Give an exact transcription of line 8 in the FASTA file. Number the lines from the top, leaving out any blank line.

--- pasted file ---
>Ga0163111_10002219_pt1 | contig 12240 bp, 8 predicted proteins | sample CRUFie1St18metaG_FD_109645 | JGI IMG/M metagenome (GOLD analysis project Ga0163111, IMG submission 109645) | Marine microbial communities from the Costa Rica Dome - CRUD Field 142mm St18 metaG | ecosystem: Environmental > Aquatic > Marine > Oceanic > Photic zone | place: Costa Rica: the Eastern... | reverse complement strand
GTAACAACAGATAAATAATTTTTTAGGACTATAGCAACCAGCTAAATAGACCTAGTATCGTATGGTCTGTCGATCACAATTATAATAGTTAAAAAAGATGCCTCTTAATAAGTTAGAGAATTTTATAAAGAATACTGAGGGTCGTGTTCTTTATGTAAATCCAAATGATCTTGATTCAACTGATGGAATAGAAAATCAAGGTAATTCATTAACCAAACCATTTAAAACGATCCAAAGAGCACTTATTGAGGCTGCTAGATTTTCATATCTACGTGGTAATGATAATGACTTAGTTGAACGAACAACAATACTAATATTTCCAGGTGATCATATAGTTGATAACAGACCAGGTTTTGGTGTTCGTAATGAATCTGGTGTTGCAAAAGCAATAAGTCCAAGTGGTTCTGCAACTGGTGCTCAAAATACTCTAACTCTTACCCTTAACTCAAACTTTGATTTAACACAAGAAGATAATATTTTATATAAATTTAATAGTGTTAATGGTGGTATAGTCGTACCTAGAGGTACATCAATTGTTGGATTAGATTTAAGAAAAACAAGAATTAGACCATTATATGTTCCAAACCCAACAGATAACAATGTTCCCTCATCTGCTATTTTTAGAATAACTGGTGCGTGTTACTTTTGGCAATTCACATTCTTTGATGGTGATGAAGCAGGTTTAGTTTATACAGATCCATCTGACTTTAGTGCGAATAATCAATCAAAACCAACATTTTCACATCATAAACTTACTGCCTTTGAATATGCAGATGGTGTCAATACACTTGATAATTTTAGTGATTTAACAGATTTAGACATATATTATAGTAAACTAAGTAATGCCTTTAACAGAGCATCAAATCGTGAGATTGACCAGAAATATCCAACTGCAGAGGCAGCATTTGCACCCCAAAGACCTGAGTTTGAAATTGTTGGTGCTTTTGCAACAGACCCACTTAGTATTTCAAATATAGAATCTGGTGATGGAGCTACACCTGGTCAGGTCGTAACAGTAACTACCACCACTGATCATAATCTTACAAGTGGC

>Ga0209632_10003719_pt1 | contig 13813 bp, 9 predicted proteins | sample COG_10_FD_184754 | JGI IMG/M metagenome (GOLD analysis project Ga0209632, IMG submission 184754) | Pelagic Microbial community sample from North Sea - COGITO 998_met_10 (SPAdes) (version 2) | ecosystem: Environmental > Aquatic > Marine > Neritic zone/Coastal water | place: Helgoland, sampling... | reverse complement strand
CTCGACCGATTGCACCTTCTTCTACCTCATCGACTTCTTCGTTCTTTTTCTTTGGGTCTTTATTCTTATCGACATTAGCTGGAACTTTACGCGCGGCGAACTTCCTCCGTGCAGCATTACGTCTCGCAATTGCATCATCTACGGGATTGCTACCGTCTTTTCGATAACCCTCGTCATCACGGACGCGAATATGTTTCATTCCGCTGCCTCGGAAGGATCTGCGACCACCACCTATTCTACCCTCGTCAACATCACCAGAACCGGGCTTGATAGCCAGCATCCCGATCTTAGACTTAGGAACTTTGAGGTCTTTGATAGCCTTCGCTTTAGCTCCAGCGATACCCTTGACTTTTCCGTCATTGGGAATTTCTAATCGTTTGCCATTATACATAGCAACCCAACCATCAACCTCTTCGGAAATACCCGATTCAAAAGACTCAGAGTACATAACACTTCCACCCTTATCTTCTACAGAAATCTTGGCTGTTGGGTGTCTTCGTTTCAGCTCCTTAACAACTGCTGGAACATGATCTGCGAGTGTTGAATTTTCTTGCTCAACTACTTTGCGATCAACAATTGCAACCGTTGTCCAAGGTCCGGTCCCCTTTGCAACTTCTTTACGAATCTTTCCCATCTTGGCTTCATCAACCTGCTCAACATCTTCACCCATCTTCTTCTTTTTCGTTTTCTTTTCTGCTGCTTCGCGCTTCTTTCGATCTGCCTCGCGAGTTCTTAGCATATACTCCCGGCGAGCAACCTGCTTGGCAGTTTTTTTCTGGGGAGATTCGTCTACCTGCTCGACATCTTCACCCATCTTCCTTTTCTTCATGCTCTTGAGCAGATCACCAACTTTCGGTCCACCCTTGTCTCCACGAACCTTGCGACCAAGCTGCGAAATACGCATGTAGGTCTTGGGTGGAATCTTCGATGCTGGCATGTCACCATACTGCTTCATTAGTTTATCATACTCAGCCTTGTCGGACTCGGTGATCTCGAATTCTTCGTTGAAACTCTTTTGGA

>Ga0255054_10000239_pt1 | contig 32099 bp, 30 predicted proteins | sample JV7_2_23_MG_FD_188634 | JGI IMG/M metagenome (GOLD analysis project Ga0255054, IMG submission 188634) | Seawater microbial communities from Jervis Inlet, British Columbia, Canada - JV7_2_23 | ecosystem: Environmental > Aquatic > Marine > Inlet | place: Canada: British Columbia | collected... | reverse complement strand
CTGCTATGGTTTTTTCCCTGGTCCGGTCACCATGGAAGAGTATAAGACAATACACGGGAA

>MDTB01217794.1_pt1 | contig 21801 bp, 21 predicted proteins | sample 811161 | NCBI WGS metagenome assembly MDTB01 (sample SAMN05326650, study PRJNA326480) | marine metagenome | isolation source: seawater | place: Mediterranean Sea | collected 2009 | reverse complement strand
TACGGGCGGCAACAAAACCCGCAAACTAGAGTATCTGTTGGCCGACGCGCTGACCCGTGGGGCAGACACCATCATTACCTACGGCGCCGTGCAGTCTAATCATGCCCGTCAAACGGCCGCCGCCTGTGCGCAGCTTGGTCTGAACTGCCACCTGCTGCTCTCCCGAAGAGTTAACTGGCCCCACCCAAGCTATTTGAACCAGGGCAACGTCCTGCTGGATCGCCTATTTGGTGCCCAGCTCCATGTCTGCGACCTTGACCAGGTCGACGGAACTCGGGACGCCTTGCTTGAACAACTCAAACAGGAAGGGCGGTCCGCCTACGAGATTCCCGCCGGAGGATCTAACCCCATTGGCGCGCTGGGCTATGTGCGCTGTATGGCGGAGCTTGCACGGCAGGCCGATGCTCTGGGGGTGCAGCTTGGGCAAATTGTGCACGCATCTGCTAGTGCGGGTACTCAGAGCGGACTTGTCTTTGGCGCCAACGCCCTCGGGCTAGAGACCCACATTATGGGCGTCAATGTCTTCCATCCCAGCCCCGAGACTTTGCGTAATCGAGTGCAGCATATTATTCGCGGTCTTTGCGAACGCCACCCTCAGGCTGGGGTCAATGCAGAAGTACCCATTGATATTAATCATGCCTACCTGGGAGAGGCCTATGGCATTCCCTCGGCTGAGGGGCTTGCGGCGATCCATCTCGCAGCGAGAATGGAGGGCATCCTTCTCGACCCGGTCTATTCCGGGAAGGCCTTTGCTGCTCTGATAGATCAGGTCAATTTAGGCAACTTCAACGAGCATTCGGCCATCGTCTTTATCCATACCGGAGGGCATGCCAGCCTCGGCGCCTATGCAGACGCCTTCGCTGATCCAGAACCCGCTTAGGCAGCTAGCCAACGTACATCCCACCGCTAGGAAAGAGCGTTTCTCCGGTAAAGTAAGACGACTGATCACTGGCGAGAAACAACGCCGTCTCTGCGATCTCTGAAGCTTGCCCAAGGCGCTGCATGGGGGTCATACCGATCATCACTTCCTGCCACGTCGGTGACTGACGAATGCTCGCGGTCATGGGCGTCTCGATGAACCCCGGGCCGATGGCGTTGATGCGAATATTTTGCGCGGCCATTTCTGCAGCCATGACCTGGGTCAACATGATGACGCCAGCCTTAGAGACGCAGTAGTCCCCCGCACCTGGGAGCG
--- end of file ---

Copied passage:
TACGGGCGGCAACAAAACCCGCAAACTAGAGTATCTGTTGGCCGACGCGCTGACCCGTGGGGCAGACACCATCATTACCTACGGCGCCGTGCAGTCTAATCATGCCCGTCAAACGGCCGCCGCCTGTGCGCAGCTTGGTCTGAACTGCCACCTGCTGCTCTCCCGAAGAGTTAACTGGCCCCACCCAAGCTATTTGAACCAGGGCAACGTCCTGCTGGATCGCCTATTTGGTGCCCAGCTCCATGTCTGCGACCTTGACCAGGTCGACGGAACTCGGGACGCCTTGCTTGAACAACTCAAACAGGAAGGGCGGTCCGCCTACGAGATTCCCGCCGGAGGATCTAACCCCATTGGCGCGCTGGGCTATGTGCGCTGTATGGCGGAGCTTGCACGGCAGGCCGATGCTCTGGGGGTGCAGCTTGGGCAAATTGTGCACGCATCTGCTAGTGCGGGTACTCAGAGCGGACTTGTCTTTGGCGCCAACGCCCTCGGGCTAGAGACCCACATTATGGGCGTCAATGTCTTCCATCCCAGCCCCGAGACTTTGCGTAATCGAGTGCAGCATATTATTCGCGGTCTTTGCGAACGCCACCCTCAGGCTGGGGTCAATGCAGAAGTACCCATTGATATTAATCATGCCTACCTGGGAGAGGCCTATGGCATTCCCTCGGCTGAGGGGCTTGCGGCGATCCATCTCGCAGCGAGAATGGAGGGCATCCTTCTCGACCCGGTCTATTCCGGGAAGGCCTTTGCTGCTCTGATAGATCAGGTCAATTTAGGCAACTTCAACGAGCATTCGGCCATCGTCTTTATCCATACCGGAGGGCATGCCAGCCTCGGCGCCTATGCAGACGCCTTCGCTGATCCAGAACCCGCTTAGGCAGCTAGCCAACGTACATCCCACCGCTAGGAAAGAGCGTTTCTCCGGTAAAGTAAGACGACTGATCACTGGCGAGAAACAACGCCGTCTCTGCGATCTCTGAAGCTTGCCCAAGGCGCTGCATGGGGGTCATACCGATCATCACTTCCTGCCACGTCGGTGACTGACGAATGCTCGCGGTCATGGGCGTCTCGATGAACCCCGGGCCGATGGCGTTGATGCGAATATTTTGCGCGGCCATTTCTGCAGCCATGACCTGGGTCAACATGATGACGCCAGCCTTAGAGACGCAGTAGTCCCCCGCACCTGGGAGCG